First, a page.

Professional Photographers Who Have "Seen the Light"
| Mar 13, 2019

There is a big disconnect between professional photographers and railroad rights-of-way. We’re seeing professional photographers using railroad tracks as backdrops for engagement photos, save the date photos, wedding party group shots, portraits, and all kinds of commercial advertisements. We’re also realizing that many photographers had no idea that they were trespassing on railroad property while taking these photographs. 

In 2018, 520 individuals lost their lives while another 445 were injured while trespassing on railroad tracks. These include people who were taking selfies or other types of photography on the tracks.

Here at the Amtrak Police Department, we have reached out to dozens of these non-compliant photographers who told us they were shocked to find out that they were in fact breaking the law and putting their lives and the lives of their clients at risk every time they took a picture on railroad tracks. I want to share what a couple of these photographers told us in hopes that they will convince others in their profession to “See The Light” and stop shooting pictures on or near train tracks.   

One photographer from Michigan said, “Like many young budding photographers, I was an idiot who didn't acknowledge the dangers of photographing on the tracks.  Embarrassingly, some of my early work with photos on railroad tracks remains online.  I have since removed the post on my personal blog…. professional photographers, like myself should know better."

Another photographer from Colorado said, “That post is not up anymore, and I will never post anything on railroad tracks again. So sorry…. I know how important it is to stay away from railroad tracks!”

In nearly every case, the photographers did not know they must contact the track owners and be granted authorization in writing, to legally take pictures along the railroad right-of-way.  Photographers have the responsibility to encourage safety for their clients by declining requests for shoots on railroad tracks. Please help us get the word out that taking pictures on railroad tracks can at best get you cited by law enforcement, and at worst get you injured or killed. 

 

 

 

 

| Mar 13, 2019

There is a big disconnect between professional photographers and railroad rights-of-way. We’re seeing professional photographers using railroad tracks as backdrops for engagement photos, save the date photos, wedding party group shots, portraits, and all kinds of commercial advertisements. We’re also realizing that many photographers had no idea that they were trespassing on railroad property while taking these photographs.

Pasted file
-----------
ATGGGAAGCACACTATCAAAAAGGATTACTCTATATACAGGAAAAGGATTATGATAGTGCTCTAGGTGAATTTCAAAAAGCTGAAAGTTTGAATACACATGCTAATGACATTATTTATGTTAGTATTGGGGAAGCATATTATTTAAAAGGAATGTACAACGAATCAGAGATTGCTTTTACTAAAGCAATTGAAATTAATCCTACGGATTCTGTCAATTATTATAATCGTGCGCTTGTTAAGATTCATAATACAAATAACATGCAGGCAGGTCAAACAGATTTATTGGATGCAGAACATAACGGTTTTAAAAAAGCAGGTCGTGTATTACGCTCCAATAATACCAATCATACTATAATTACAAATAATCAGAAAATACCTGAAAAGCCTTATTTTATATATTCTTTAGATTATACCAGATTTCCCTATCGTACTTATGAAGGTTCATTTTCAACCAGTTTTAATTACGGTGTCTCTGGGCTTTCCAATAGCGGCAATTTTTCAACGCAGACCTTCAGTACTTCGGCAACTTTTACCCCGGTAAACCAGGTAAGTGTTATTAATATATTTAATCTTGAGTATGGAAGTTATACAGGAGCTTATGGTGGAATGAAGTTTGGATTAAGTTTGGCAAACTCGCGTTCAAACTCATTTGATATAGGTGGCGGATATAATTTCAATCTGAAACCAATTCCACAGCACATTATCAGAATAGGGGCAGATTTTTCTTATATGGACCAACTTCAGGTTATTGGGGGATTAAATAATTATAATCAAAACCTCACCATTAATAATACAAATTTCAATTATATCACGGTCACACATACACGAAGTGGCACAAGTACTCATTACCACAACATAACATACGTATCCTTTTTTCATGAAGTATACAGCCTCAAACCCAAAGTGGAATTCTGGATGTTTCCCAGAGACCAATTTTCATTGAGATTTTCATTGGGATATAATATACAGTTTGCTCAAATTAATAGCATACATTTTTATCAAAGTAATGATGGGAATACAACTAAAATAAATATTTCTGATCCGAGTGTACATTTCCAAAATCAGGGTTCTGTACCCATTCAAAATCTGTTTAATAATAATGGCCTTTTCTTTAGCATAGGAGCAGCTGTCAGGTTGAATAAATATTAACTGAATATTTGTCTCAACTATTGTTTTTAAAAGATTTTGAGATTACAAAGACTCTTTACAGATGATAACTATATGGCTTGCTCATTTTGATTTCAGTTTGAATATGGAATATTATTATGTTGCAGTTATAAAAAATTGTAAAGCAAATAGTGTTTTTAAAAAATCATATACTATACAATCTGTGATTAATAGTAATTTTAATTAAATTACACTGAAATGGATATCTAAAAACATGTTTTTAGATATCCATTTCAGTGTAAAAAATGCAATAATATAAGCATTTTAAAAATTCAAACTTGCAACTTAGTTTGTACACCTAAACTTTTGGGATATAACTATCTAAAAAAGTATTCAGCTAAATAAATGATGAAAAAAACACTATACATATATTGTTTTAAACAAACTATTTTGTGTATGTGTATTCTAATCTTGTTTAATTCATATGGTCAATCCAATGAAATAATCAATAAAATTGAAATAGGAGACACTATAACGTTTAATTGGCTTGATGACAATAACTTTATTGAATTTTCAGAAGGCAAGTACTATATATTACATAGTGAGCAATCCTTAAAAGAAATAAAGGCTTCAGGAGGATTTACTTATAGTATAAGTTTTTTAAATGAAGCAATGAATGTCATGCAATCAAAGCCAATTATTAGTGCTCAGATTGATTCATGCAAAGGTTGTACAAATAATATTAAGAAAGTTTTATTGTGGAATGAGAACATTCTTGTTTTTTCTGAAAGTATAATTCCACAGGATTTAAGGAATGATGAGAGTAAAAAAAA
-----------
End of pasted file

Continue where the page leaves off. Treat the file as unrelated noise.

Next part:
In 2018, 520 individuals lost their lives while another 445 were injured while trespassing on railroad tracks. These include people who were taking selfies or other types of photography on the tracks.

Here at the Amtrak Police Department, we have reached out to dozens of these non-compliant photographers who told us they were shocked to find out that they were in fact breaking the law and putting their lives and the lives of their clients at risk every time they took a picture on railroad tracks. I want to share what a couple of these photographers told us in hopes that they will convince others in their profession to “See The Light” and stop shooting pictures on or near train tracks.   

One photographer from Michigan said, “Like many young budding photographers, I was an idiot who didn't acknowledge the dangers of photographing on the tracks.  Embarrassingly, some of my early work with photos on railroad tracks remains online.  I have since removed the post on my personal blog…. professional photographers, like myself should know better."

Another photographer from Colorado said, “That post is not up anymore, and I will never post anything on railroad tracks again. So sorry…. I know how important it is to stay away from railroad tracks!”

In nearly every case, the photographers did not know they must contact the track owners and be granted authorization in writing, to legally take pictures along the railroad right-of-way.  Photographers have the responsibility to encourage safety for their clients by declining requests for shoots on railroad tracks. Please help us get the word out that taking pictures on railroad tracks can at best get you cited by law enforcement, and at worst get you injured or killed.